No Iraqi meal is complete without the familiar bowl of turshi (pickles). Along with the pickled vegetables themselves, people also like to take a sip or two of the pickling juice. The commercially made pickled mango ('amba) would sometimes replace the homemade pickles, especially with the famous fish dish Masgouf (Read about it in Delights from the Garden of Eden, pp. 360-62).
Turshi is also consumed as snack food. It is quite common to see a cucumber-pickle vendor carrying a large basket on his head, wandering the busy streets of Baghdad.
Turshi shalgham (pickled turnip):
A popular winter treat. Turnips and beets are traditionallypreserved in simple brine and kept in large glazed earthenware jars called bastouga. They are left for forty days on the sunny side of the flat roof of the house, to let it mellow under the gentle warmth of the winter sun.
Opposite, is a fast method, which works anytime, anywhere. Turnips and beets are essential for making this kind of pickles. Beets will give the vegetables a beautiful pinkish hue. The addition of cauliflower and sunchokes (Jerusalem artichokes) is optional, but they do add a desirable variety, especially sunchokes. In Iraq, they are called almaaz, a possible variant on the Turkish ‘yerelmasi.’
'Amba (Mango Pickle)
A popular condiment in Iraq, imported from India.
A recipe for pickled turnip:
3 pounds medium or small turnips (If wished, also use: 1small head of cauliflower and 2 pounds sunchokes)
2 pounds beets
Uniodized salt for sprinkling
For the liquid:
2 tablespoons uniodized salt
6 cups white vinegar
5-6 juniper berries, optional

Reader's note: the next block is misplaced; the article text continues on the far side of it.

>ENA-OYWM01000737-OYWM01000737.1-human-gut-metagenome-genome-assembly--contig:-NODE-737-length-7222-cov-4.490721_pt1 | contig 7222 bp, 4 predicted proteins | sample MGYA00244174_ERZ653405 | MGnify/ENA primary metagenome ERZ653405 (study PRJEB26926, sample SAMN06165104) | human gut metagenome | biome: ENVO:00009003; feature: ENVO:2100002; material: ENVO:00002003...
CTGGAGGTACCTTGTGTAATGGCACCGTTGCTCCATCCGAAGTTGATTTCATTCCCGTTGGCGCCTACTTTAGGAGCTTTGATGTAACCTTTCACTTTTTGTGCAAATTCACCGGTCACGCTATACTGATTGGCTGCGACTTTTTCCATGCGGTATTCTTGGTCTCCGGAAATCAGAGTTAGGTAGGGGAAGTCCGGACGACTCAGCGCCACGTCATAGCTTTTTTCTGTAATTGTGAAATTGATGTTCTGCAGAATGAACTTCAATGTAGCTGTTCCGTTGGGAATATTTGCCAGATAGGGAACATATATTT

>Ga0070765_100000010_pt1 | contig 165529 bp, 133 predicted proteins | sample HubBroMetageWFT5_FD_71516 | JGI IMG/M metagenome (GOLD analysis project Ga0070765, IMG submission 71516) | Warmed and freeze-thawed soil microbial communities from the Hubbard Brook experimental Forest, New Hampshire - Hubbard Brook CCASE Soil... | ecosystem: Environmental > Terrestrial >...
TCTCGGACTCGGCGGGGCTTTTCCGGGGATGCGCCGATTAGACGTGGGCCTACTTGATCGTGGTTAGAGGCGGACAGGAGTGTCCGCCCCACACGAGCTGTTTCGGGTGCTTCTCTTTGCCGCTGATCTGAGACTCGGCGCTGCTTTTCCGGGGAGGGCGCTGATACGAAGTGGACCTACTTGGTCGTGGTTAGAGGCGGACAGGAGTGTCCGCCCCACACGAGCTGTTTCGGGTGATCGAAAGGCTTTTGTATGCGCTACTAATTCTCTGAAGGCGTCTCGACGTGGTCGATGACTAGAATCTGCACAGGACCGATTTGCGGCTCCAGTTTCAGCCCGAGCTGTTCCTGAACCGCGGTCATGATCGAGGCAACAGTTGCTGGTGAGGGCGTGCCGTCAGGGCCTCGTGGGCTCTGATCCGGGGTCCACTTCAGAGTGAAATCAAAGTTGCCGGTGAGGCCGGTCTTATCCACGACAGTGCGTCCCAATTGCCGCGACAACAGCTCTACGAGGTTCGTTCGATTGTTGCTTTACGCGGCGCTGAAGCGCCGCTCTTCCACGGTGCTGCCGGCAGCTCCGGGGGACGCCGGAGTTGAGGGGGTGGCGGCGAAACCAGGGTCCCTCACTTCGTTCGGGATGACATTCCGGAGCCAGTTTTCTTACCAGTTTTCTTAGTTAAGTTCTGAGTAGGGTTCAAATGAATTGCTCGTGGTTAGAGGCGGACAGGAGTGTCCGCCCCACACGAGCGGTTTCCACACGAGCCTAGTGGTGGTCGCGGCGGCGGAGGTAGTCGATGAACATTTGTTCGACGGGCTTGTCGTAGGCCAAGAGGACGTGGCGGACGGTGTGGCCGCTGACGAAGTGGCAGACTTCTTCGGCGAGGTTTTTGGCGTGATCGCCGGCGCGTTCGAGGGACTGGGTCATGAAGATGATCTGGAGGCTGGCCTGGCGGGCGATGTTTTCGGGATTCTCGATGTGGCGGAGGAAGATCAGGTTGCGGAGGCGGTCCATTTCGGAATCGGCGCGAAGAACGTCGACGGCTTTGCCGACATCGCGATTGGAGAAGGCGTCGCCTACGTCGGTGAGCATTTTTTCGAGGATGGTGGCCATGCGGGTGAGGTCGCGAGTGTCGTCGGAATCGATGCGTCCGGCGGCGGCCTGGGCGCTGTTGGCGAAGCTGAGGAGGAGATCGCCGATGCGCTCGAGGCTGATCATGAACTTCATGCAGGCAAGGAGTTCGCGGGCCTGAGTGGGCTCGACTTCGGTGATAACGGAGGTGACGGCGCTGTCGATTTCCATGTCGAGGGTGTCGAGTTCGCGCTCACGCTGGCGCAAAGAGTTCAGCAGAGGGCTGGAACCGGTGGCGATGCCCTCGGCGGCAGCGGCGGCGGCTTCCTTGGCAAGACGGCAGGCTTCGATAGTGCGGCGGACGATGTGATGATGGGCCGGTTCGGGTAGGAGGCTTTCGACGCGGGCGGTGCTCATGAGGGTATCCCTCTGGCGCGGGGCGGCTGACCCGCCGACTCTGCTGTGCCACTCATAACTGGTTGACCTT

1. Wash vegetables very well. Cut off both ends of turnips and scrape away any brown spots. Peel them if skin is tough. Cut turnips crosswise into halves, then lengthwise into thick slices. (If used: divide cauliflower into florets, but leave sunchokes whole).
2. Put turnips (and cauliflower and sunchokes, if used) in a big colander fitted into a bowl. Sprinkle them generously with salt, fold them, and let them drain for about 10 hours. Toss them several times while draining.
3. Meanwhile, prepare the beets: peel them and cut them into thick slices. Put them in a medium pot, and cover them with plenty of cold water. Bring to a boil on high heat, then reduce heat and simmer the beets until half cooked. Let them cool off completely. Drain the beets, and set the liquid aside.
4. When vegetables are ready, put them in pickling jars, in alternate layers with the cooked beets.
5. Combine beet liquid and vinegar to make 12 cups of liquid. Stir in salt, and pour liquid into the jars. Press the vegetables a few times to allow color to distribute evenly among the vegetables and let air bubbles out. Make more of the liquid, if needed. The vegetables should be completely covered with it. Add the juniper berries if used.
Set aside for about a week in a cool shaded place, and use. They will stay good in a cool place for about a month even without refrigeration.